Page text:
susan glover
random notes / biography

Sue Glover, who receives a credit as a backing singer on the Frank Zappa album Apostrophe’ , is a British session singer whose real name is Yvonne Wheatman. She and her sister Heather were born in Madras , India , and they made their recording debut together in 1963 under the name The Myrtelles when they released a version of Lesley Gore’s Just Let Me Cry  for the Oriole label. They were in a group called The Stockingtops and then became a singing duo known as Sue and Sunny. Under this name they released ten singles between 1965 and 1972, the last being I’m Gonna Make You Love Me, also recorded by The Supremes and The Temptations. They also recorded an album for CBS in 1970 entitled (unsurprisingly) Sue and Sunny.

The two were now known as Sue Glover and Sunny Leslie, presumably having adopted the Christian names of the duo and their married names as surnames. Sue Glover made a solo album for DJM in 1976 entitled (wait for it) Solo, featuring drummers Tony Williams and Dave Mattacks.

From the late 1960s, the soulful voices of Sue and Sunny made them greatly in demand as recording session singers, and they appeared on many singles and albums. Notable appearances were on Joe Cocker’s With A Little Help From My Friends and The Love Affair’s Rainbow Valley. In 1974 Sunny (Heather) had a UK Top 10 hit with Doctor’s Orders.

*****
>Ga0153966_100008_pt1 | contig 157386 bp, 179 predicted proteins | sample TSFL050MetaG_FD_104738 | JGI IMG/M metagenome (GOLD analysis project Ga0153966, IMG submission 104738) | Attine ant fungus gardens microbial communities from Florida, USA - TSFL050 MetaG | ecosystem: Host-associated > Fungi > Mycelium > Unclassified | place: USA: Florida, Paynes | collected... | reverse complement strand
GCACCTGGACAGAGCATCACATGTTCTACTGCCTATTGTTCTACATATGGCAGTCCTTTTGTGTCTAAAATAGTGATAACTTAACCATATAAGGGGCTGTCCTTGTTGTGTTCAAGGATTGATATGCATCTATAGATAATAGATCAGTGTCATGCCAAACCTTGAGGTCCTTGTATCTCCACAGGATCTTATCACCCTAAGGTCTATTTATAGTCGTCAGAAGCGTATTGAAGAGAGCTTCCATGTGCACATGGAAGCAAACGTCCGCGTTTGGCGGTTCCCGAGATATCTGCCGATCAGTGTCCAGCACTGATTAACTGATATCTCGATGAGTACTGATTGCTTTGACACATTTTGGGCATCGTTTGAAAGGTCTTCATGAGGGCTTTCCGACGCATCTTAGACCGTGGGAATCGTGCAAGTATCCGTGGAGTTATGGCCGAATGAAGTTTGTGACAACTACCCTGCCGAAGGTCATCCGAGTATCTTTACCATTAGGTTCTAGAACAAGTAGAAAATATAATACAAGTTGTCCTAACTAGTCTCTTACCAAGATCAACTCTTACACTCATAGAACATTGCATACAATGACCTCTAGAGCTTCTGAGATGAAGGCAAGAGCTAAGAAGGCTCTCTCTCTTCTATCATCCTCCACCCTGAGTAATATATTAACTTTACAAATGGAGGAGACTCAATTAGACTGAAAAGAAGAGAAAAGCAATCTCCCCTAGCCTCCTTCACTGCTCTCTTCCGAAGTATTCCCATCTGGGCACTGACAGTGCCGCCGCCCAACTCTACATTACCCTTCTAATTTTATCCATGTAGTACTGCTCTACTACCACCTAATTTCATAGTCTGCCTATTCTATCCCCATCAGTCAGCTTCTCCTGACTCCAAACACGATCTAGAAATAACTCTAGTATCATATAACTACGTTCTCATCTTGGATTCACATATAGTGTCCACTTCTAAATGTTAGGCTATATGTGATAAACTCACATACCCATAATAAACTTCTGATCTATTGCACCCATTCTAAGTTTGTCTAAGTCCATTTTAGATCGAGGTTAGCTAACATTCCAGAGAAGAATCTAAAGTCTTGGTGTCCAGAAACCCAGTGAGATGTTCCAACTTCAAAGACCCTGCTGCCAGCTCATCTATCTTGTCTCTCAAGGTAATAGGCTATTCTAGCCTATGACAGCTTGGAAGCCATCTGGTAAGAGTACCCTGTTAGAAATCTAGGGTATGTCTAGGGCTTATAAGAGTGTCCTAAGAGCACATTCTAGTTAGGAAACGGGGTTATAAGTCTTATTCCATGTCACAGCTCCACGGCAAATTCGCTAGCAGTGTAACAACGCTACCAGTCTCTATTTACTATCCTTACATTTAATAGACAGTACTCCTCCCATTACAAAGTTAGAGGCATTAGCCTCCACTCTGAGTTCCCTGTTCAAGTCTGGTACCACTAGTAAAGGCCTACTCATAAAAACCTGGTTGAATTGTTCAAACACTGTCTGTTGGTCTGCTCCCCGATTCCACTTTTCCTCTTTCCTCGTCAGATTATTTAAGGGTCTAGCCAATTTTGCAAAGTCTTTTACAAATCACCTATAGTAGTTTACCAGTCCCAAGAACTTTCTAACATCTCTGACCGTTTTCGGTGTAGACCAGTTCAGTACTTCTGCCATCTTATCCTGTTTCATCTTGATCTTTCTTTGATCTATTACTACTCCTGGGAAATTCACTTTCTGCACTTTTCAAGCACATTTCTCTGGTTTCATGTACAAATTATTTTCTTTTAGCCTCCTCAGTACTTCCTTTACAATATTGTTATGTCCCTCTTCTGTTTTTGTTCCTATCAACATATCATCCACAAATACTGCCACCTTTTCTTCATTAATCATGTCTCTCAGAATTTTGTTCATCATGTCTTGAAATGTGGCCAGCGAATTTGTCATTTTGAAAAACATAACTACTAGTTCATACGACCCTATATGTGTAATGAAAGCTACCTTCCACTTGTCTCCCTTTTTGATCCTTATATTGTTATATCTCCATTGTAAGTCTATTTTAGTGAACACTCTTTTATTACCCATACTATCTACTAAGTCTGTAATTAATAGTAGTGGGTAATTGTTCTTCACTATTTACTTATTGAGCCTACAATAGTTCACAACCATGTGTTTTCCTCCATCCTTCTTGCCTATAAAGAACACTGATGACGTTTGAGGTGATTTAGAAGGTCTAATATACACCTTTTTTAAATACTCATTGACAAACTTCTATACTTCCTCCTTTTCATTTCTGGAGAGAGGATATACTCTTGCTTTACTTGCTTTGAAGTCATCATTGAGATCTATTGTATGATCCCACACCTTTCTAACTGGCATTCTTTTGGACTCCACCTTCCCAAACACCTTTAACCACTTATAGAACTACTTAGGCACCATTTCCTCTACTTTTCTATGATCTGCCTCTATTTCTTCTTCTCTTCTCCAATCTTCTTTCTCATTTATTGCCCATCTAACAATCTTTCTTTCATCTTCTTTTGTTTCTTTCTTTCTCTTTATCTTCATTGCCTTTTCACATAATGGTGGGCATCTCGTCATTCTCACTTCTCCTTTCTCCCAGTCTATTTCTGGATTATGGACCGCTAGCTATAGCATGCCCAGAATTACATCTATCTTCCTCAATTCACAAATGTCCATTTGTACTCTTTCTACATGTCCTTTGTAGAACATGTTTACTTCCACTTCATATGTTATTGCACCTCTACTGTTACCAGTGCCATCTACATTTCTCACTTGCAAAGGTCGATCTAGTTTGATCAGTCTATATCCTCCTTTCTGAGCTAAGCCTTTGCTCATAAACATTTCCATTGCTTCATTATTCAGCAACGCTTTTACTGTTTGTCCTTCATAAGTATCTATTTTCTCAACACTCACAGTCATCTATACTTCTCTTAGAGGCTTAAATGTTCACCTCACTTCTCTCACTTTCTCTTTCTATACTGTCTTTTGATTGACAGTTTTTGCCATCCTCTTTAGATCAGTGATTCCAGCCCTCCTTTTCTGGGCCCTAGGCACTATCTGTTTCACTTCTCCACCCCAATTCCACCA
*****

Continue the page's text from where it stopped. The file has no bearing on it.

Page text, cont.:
In 1969 the vocal group Brotherhood of Man were formed, featuring Sue and Sunny, Roger Greenaway, Tony Burrows and Johnny Goodison. They recorded a single, Love One Another, but Sue and Sunny left before enjoying the success that the group later attained. In 1981 Sue Glover entered A Song For Europe, fronting the group Unity, with the song For Only A Day. Sue and Sunny have remained in demand as backing singers, particularly as part of the James Last entourage.

I have not come across any information regarding which Apostrophe’ song(s) Sue Glover appears on. My guess is that she’s on Uncle Remus, (a) because it sounds like her, and (b) because there are two other Brits on this track. The personnel is Frank Zappa, George Duke, Alex Dmochowski and Aynsley Dunbar. It was recorded in 1972 at the same time as Waka Jawaka and The Grand Wazoo (‘phone conversation with Alex Dmochowski in 1993). Of course, my guess could be completely wrong.

-- notes by Geoff Wills 2002